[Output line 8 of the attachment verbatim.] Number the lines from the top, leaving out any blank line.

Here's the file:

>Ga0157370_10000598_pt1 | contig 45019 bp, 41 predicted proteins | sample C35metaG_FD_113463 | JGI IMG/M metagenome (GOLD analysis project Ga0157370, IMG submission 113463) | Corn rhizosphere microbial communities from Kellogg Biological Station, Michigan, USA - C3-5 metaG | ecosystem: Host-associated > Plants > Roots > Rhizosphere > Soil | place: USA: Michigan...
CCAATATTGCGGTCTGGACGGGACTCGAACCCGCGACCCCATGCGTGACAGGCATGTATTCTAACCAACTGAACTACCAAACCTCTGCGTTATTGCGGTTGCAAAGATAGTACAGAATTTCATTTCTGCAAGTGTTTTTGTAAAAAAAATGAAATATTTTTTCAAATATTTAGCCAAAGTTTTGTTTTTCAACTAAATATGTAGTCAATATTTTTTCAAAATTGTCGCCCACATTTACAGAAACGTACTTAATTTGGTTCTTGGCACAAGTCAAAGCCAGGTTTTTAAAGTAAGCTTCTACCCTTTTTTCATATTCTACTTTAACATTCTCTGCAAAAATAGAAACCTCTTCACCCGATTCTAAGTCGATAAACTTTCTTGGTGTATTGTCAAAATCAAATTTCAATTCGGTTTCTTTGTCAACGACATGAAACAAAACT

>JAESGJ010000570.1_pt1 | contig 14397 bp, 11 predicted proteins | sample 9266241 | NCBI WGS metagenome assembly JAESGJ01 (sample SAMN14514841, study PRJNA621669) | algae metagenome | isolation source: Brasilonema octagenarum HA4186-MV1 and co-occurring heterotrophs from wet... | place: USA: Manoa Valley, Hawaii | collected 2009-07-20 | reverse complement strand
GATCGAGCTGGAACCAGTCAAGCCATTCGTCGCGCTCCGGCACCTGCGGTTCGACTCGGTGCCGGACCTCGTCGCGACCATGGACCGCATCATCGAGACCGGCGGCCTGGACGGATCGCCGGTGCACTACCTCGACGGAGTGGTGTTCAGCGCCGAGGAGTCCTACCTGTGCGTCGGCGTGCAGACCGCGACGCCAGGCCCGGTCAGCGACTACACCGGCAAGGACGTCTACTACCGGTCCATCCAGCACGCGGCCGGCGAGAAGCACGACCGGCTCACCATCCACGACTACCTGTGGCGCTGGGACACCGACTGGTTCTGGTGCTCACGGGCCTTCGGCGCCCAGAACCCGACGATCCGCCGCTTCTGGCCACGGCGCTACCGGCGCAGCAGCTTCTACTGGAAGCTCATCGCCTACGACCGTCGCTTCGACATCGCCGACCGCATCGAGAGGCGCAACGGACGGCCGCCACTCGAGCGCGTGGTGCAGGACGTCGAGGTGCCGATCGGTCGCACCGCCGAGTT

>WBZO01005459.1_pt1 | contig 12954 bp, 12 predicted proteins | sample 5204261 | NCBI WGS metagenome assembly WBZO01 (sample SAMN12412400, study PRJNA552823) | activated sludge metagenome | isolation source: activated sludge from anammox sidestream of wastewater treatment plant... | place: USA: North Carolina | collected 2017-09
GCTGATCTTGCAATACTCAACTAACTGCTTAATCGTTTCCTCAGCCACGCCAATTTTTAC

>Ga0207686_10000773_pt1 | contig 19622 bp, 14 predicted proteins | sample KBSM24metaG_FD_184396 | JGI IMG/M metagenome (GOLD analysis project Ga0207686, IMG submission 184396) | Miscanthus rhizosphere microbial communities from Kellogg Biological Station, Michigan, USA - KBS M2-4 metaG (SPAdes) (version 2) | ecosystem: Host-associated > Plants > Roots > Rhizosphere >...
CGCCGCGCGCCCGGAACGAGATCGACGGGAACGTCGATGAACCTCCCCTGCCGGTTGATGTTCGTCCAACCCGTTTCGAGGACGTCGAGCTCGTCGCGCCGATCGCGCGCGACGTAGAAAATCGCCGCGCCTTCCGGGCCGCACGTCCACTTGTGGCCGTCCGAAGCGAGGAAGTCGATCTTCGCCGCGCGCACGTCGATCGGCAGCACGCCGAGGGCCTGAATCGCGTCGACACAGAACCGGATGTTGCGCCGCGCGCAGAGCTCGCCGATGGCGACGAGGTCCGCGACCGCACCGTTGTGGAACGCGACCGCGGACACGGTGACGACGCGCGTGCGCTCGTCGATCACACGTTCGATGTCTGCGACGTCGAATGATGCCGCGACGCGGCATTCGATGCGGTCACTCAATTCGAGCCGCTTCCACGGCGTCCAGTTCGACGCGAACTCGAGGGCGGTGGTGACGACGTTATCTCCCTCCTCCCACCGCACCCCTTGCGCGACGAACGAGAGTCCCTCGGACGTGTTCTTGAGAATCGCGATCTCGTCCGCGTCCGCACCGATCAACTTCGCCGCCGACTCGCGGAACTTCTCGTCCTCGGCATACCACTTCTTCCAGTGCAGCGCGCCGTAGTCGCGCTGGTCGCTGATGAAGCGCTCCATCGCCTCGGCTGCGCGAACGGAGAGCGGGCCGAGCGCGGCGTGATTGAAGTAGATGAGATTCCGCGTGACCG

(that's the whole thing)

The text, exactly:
CGCCGCGCGCCCGGAACGAGATCGACGGGAACGTCGATGAACCTCCCCTGCCGGTTGATGTTCGTCCAACCCGTTTCGAGGACGTCGAGCTCGTCGCGCCGATCGCGCGCGACGTAGAAAATCGCCGCGCCTTCCGGGCCGCACGTCCACTTGTGGCCGTCCGAAGCGAGGAAGTCGATCTTCGCCGCGCGCACGTCGATCGGCAGCACGCCGAGGGCCTGAATCGCGTCGACACAGAACCGGATGTTGCGCCGCGCGCAGAGCTCGCCGATGGCGACGAGGTCCGCGACCGCACCGTTGTGGAACGCGACCGCGGACACGGTGACGACGCGCGTGCGCTCGTCGATCACACGTTCGATGTCTGCGACGTCGAATGATGCCGCGACGCGGCATTCGATGCGGTCACTCAATTCGAGCCGCTTCCACGGCGTCCAGTTCGACGCGAACTCGAGGGCGGTGGTGACGACGTTATCTCCCTCCTCCCACCGCACCCCTTGCGCGACGAACGAGAGTCCCTCGGACGTGTTCTTGAGAATCGCGATCTCGTCCGCGTCCGCACCGATCAACTTCGCCGCCGACTCGCGGAACTTCTCGTCCTCGGCATACCACTTCTTCCAGTGCAGCGCGCCGTAGTCGCGCTGGTCGCTGATGAAGCGCTCCATCGCCTCGGCTGCGCGAACGGAGAGCGGGCCGAGCGCGGCGTGATTGAAGTAGATGAGATTCCGCGTGACCG